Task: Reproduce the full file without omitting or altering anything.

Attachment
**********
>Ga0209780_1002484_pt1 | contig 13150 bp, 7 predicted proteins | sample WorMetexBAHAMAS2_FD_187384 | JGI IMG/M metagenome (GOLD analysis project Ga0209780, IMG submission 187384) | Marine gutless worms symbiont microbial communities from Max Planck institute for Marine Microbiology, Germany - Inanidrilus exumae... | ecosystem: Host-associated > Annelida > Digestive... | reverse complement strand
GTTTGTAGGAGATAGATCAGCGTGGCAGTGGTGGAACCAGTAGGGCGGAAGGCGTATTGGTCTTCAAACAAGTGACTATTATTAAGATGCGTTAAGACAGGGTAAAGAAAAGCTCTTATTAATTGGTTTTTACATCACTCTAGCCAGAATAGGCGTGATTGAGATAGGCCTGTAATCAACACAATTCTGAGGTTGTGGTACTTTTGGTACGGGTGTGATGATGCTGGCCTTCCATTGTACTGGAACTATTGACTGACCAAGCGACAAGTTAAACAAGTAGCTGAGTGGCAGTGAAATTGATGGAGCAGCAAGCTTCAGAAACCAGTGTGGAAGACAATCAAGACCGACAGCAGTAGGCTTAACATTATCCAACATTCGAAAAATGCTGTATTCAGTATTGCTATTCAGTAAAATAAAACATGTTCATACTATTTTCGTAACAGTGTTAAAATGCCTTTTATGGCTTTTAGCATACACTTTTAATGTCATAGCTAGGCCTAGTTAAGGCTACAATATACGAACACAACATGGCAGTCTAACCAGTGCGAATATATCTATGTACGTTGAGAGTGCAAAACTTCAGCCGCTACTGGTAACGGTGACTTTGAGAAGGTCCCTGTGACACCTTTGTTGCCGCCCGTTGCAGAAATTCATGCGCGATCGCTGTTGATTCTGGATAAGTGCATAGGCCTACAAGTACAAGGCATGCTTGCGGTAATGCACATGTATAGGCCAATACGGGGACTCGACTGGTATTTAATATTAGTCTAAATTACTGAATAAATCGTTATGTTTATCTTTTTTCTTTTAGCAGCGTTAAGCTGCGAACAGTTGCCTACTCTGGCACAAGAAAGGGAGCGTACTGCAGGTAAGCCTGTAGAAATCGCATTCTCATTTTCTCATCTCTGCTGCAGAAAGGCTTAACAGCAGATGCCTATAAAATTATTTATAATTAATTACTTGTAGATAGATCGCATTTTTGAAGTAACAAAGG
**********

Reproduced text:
>Ga0209780_1002484_pt1 | contig 13150 bp, 7 predicted proteins | sample WorMetexBAHAMAS2_FD_187384 | JGI IMG/M metagenome (GOLD analysis project Ga0209780, IMG submission 187384) | Marine gutless worms symbiont microbial communities from Max Planck institute for Marine Microbiology, Germany - Inanidrilus exumae... | ecosystem: Host-associated > Annelida > Digestive... | reverse complement strand
GTTTGTAGGAGATAGATCAGCGTGGCAGTGGTGGAACCAGTAGGGCGGAAGGCGTATTGGTCTTCAAACAAGTGACTATTATTAAGATGCGTTAAGACAGGGTAAAGAAAAGCTCTTATTAATTGGTTTTTACATCACTCTAGCCAGAATAGGCGTGATTGAGATAGGCCTGTAATCAACACAATTCTGAGGTTGTGGTACTTTTGGTACGGGTGTGATGATGCTGGCCTTCCATTGTACTGGAACTATTGACTGACCAAGCGACAAGTTAAACAAGTAGCTGAGTGGCAGTGAAATTGATGGAGCAGCAAGCTTCAGAAACCAGTGTGGAAGACAATCAAGACCGACAGCAGTAGGCTTAACATTATCCAACATTCGAAAAATGCTGTATTCAGTATTGCTATTCAGTAAAATAAAACATGTTCATACTATTTTCGTAACAGTGTTAAAATGCCTTTTATGGCTTTTAGCATACACTTTTAATGTCATAGCTAGGCCTAGTTAAGGCTACAATATACGAACACAACATGGCAGTCTAACCAGTGCGAATATATCTATGTACGTTGAGAGTGCAAAACTTCAGCCGCTACTGGTAACGGTGACTTTGAGAAGGTCCCTGTGACACCTTTGTTGCCGCCCGTTGCAGAAATTCATGCGCGATCGCTGTTGATTCTGGATAAGTGCATAGGCCTACAAGTACAAGGCATGCTTGCGGTAATGCACATGTATAGGCCAATACGGGGACTCGACTGGTATTTAATATTAGTCTAAATTACTGAATAAATCGTTATGTTTATCTTTTTTCTTTTAGCAGCGTTAAGCTGCGAACAGTTGCCTACTCTGGCACAAGAAAGGGAGCGTACTGCAGGTAAGCCTGTAGAAATCGCATTCTCATTTTCTCATCTCTGCTGCAGAAAGGCTTAACAGCAGATGCCTATAAAATTATTTATAATTAATTACTTGTAGATAGATCGCATTTTTGAAGTAACAAAGG